Church of Our Lady, Bruges

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Church of Our Lady
Dutch: Onze-Lieve-Vrouwkerk
Church Of Our Lady Bruges.jpg
Church of Our Lady
51°12′17″N 3°13′28″E / 51.20472°N 3.22444°E / 51.20472; 3.22444Coordinates: 51°12′17″N 3°13′28″E / 51.20472°N 3.22444°E / 51.20472; 3.22444
LocationBruges
CountryBelgium
DenominationRoman Catholic
Websitewww.onthaalkerk-brugge.be
History
StatusParish church
DedicationMary
Architecture
Functional statusActive
Architectural typeChurch
StyleGothic
Years built1270-1280 (choir)
14th/15th century (various additions)
Groundbreaking13th century
Specifications
Height115.6 m (379 ft 3 in)
MaterialsBrick
Administration
DioceseBruges

The Church of Our Lady (Dutch: Onze-Lieve-Vrouwekerk) in Bruges, Belgium, dates mainly from the 13th, 14th and 15th centuries. This church is essentially "...a monument to the wealth, sophistication, taste, and devotion of this most Catholic city, whose history and faith stand today celebrated in this wonderful building." [1]

Its tower, at 115.6 metres (379 ft) in height, remains the tallest structure in the city and the second tallest brickwork tower in the world (after St. Martin's Church in Landshut, Germany).

The church demonstrates the Gothic style in the prominent Flying buttresses on the exterior which were constructed in the 1270s and 80s.[1] The nave contains cross-vaults and black and white tiled flooring.[1] The interior demonstrates the heavily ornamented Baroque style in the side aisles and chancel.[1] One of the chapels in the church was created in 1482 for a wealthy man named Lodewijk van Gruuthuse, as his personal worship area.[1]

Burials[edit]

In the choir space behind the high altar are the tombs of Charles the Bold, last Valois Duke of Burgundy, and his daughter, the duchess Mary. The gilded bronze effigies of both father and daughter repose at full length on polished slabs of black stone. Both are crowned, and Charles is represented in full armor and wearing the decoration of the Order of the Golden Fleece. The dress and ornamentation of the bronzed Mary is consistent with the Gothic style, and around the sides of the stone is a genealogy.[1] There is glass over the tomb opening so the frescoes on the walls are visible from above, with Jan Borman being the creator of the tomb.[1] The English founder of the convent at Antwerp, Mary Lovel, was buried by the high alter in 1628. She died here whilst trying to establish another convent in the city.[2]

Madonna and Child[edit]

The altarpiece of the large chapel in the southern aisle, known as the Cappella sacra created in the 18th century in the Baroque style,[1] enshrines the most celebrated art treasure of the church—a white marble sculpture of the Madonna and Child created by Michelangelo around 1504. There is evidence of this date based on payments being made to Michelangelo by Florentine bankers Baldassare and Giovanni Balducci between 1503-1504.[3] The block of marble used to sculpt the Madonna weighed close to a ton so suitable locations for carving would have been limited. It is likely that Michelangelo began carving the sculpture in Carrara, as he was there for close to a year in 1505. The Madonna was completed in 1506.[3] It was probably meant originally for Siena Cathedral; however, it was purchased in Italy by two Brugean merchants, the brothers Jan and Alexander Mouscron. This was due to a monetary disagreement that led to Michelangelo having the statue brought privately to the Mouscrons in Bruges instead [4] and in 1514 it was donated to its present home. The sculpture was a memorial to the Mouscron parents, "...which would include a 'sumptuous tabernacle' that would hold an 'excellent' sculpture of the Virgin that is 'very precious' and 'costly'..." No alterations are allowed to be made to the Madonna without proper permission.[3] While Michelangelo was alive, the Madonna was the only sculpture to be taken out of Italy.[1] The sculpture was twice recovered after being looted by foreign occupiers—French revolutionaries c. 1794 and Nazi Germans in 1944. Close to the Michelangelo statue important Brugeans are buried such as Françoise de Haveskercke, buried next to her husband in the black tomb of the Haveskercke family on the right side of the statue.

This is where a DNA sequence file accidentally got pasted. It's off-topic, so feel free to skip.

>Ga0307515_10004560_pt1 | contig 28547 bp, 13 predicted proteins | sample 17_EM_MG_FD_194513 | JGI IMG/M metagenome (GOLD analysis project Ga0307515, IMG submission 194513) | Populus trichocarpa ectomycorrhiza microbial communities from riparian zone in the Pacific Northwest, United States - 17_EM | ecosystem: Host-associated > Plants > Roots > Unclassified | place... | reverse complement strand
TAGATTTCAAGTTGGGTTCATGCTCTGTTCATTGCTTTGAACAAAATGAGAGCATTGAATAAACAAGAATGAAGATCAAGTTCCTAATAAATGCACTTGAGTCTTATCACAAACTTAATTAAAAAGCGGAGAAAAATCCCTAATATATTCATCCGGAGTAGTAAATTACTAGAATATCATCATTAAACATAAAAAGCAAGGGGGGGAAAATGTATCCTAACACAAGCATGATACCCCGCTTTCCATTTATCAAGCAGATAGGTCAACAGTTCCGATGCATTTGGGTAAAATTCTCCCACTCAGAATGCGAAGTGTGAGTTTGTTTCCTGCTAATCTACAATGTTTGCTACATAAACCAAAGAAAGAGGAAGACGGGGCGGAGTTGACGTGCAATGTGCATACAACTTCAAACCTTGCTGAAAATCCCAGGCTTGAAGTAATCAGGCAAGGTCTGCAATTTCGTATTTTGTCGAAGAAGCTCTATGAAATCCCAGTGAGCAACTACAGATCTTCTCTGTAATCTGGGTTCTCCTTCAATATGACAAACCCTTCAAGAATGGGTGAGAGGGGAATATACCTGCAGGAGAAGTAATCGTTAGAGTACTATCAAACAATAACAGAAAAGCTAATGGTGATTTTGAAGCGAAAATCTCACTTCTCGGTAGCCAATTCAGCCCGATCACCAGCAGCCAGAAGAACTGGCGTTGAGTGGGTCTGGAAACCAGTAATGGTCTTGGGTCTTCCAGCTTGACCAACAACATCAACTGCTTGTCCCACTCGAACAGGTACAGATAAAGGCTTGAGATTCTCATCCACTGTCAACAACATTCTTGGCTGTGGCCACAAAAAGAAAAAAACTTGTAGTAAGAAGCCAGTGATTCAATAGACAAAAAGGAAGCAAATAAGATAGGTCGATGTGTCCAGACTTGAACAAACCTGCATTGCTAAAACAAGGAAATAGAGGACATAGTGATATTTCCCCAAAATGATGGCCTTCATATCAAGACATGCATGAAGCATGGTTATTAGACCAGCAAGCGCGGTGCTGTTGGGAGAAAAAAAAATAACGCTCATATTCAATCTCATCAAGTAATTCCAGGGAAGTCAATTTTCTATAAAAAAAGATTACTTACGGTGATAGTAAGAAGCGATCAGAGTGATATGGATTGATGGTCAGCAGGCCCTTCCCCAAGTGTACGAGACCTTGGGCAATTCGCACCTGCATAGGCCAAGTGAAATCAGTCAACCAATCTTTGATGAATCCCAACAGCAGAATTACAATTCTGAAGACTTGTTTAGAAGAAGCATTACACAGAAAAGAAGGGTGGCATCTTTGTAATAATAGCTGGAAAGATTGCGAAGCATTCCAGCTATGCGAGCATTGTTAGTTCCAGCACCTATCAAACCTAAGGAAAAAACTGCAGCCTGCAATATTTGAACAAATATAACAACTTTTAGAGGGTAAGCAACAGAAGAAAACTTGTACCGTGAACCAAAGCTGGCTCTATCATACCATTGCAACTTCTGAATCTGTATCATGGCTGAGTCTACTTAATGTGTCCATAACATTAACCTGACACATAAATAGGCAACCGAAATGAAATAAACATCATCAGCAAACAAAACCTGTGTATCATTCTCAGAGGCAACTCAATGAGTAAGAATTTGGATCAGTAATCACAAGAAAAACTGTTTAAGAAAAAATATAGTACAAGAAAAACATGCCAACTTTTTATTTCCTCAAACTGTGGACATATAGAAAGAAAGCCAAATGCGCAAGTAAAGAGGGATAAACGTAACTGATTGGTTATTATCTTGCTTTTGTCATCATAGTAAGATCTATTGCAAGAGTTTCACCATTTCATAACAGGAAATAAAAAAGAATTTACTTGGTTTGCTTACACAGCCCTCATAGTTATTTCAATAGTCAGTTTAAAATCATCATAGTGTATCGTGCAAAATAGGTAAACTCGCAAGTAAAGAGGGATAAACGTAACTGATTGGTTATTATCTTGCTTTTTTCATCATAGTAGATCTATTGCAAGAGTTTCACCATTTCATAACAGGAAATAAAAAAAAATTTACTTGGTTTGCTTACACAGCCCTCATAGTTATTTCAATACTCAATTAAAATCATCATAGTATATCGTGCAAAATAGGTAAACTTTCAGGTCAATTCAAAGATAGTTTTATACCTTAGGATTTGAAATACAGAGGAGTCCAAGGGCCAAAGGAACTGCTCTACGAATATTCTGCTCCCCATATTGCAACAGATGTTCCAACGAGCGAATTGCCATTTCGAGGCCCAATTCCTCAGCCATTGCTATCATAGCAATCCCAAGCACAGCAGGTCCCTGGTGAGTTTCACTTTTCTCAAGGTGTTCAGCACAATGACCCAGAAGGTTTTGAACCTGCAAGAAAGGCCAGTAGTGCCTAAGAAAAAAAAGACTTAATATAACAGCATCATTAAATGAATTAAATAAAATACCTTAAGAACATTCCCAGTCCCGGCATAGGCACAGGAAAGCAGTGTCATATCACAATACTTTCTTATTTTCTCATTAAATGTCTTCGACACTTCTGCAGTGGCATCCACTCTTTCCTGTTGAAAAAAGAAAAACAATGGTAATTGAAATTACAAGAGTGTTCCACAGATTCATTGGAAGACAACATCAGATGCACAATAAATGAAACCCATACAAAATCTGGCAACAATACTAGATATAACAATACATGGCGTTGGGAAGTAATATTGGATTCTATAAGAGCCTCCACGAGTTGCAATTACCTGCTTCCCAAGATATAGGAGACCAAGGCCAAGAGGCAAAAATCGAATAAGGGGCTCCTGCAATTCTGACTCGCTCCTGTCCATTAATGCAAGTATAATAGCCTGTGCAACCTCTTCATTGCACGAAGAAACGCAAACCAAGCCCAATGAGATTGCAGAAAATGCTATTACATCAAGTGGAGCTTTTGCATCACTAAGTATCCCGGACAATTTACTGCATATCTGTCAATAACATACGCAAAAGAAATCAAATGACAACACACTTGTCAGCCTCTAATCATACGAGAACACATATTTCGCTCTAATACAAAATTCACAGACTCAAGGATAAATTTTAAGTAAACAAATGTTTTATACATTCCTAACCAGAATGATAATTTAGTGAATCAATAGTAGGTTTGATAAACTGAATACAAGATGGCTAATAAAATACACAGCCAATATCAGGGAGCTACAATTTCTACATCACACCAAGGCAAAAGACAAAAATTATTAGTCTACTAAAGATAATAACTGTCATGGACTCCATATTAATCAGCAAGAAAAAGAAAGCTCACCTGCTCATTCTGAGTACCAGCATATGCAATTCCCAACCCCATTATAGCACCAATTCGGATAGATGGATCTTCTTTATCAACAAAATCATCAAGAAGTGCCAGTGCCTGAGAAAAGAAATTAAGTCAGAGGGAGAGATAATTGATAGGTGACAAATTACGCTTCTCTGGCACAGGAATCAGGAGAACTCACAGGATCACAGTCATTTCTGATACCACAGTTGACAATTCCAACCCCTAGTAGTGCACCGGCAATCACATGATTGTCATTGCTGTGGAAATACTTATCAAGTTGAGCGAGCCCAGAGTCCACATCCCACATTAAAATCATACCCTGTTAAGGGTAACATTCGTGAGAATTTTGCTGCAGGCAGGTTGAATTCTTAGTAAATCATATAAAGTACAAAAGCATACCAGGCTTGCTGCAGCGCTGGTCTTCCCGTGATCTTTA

Gallery[edit]

Exterior[edit]

Interior[edit]

Works of art[edit]

See also[edit]

References[edit]

  1. ^ a b c d e f g h i Flatley, Robert. "Kanopy". doi:10.5260/cca.199204. Cite journal requires |journal= (help)
  2. ^ Seguin, Colleen M. (2004). "Lovel, Mary [née Jane Roper], Lady Lovel (c. 1564–1628), founder of the English Carmelite convent at Antwerp". Oxford Dictionary of National Biography (online ed.). Oxford University Press. doi:10.1093/ref:odnb/69036. Retrieved 2021-02-11. (Subscription or UK public library membership required.)
  3. ^ a b c Sheedy, Lindsay. Marble made flesh : Michelangelo's Bruges Madonna in the service of devotion. OCLC 953876994.
  4. ^ Stone, Richard E.; Mancusi-Ungaro, Harold R. (1973). "Review of Michelangelo: The Bruges Madonna and the Piccolomini Altar., Harold R. Mancusi-Ungaro, Jr". Renaissance Quarterly. 26 (3): 340–341. doi:10.2307/2859779. ISSN 0034-4338. JSTOR 2859779.

External links[edit]